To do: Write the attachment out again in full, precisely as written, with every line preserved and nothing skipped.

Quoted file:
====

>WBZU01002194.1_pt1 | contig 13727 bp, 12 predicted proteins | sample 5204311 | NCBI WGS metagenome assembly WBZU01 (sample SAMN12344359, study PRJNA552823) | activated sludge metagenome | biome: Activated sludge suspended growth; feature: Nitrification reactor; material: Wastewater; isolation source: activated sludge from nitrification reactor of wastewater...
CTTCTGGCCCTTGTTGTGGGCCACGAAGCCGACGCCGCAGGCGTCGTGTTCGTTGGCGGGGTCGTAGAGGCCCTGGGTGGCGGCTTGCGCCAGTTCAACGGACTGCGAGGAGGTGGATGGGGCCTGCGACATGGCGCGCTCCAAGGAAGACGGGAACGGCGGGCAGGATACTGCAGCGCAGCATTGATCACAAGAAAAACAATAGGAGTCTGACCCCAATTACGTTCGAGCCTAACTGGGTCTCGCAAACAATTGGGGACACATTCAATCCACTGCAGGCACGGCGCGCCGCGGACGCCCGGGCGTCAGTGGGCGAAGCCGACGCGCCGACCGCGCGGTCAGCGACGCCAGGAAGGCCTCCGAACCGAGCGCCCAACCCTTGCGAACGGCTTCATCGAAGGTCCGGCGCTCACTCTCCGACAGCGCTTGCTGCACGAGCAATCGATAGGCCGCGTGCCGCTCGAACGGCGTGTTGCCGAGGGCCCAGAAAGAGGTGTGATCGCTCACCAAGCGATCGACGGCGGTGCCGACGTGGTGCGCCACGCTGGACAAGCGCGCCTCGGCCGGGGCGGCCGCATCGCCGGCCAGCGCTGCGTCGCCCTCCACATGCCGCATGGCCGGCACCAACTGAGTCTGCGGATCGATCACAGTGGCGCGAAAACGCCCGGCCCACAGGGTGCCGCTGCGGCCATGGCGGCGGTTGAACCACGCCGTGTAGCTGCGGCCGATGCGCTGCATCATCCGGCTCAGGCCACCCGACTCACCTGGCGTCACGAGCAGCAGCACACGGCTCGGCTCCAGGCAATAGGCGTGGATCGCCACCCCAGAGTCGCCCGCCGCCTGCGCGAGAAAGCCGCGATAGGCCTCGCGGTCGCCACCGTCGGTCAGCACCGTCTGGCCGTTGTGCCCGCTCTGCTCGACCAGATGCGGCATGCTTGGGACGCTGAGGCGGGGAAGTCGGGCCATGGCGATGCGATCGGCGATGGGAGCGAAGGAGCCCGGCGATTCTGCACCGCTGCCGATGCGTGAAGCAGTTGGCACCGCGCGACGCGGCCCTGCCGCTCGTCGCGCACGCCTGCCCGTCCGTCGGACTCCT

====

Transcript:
>WBZU01002194.1_pt1 | contig 13727 bp, 12 predicted proteins | sample 5204311 | NCBI WGS metagenome assembly WBZU01 (sample SAMN12344359, study PRJNA552823) | activated sludge metagenome | biome: Activated sludge suspended growth; feature: Nitrification reactor; material: Wastewater; isolation source: activated sludge from nitrification reactor of wastewater...
CTTCTGGCCCTTGTTGTGGGCCACGAAGCCGACGCCGCAGGCGTCGTGTTCGTTGGCGGGGTCGTAGAGGCCCTGGGTGGCGGCTTGCGCCAGTTCAACGGACTGCGAGGAGGTGGATGGGGCCTGCGACATGGCGCGCTCCAAGGAAGACGGGAACGGCGGGCAGGATACTGCAGCGCAGCATTGATCACAAGAAAAACAATAGGAGTCTGACCCCAATTACGTTCGAGCCTAACTGGGTCTCGCAAACAATTGGGGACACATTCAATCCACTGCAGGCACGGCGCGCCGCGGACGCCCGGGCGTCAGTGGGCGAAGCCGACGCGCCGACCGCGCGGTCAGCGACGCCAGGAAGGCCTCCGAACCGAGCGCCCAACCCTTGCGAACGGCTTCATCGAAGGTCCGGCGCTCACTCTCCGACAGCGCTTGCTGCACGAGCAATCGATAGGCCGCGTGCCGCTCGAACGGCGTGTTGCCGAGGGCCCAGAAAGAGGTGTGATCGCTCACCAAGCGATCGACGGCGGTGCCGACGTGGTGCGCCACGCTGGACAAGCGCGCCTCGGCCGGGGCGGCCGCATCGCCGGCCAGCGCTGCGTCGCCCTCCACATGCCGCATGGCCGGCACCAACTGAGTCTGCGGATCGATCACAGTGGCGCGAAAACGCCCGGCCCACAGGGTGCCGCTGCGGCCATGGCGGCGGTTGAACCACGCCGTGTAGCTGCGGCCGATGCGCTGCATCATCCGGCTCAGGCCACCCGACTCACCTGGCGTCACGAGCAGCAGCACACGGCTCGGCTCCAGGCAATAGGCGTGGATCGCCACCCCAGAGTCGCCCGCCGCCTGCGCGAGAAAGCCGCGATAGGCCTCGCGGTCGCCACCGTCGGTCAGCACCGTCTGGCCGTTGTGCCCGCTCTGCTCGACCAGATGCGGCATGCTTGGGACGCTGAGGCGGGGAAGTCGGGCCATGGCGATGCGATCGGCGATGGGAGCGAAGGAGCCCGGCGATTCTGCACCGCTGCCGATGCGTGAAGCAGTTGGCACCGCGCGACGCGGCCCTGCCGCTCGTCGCGCACGCCTGCCCGTCCGTCGGACTCCT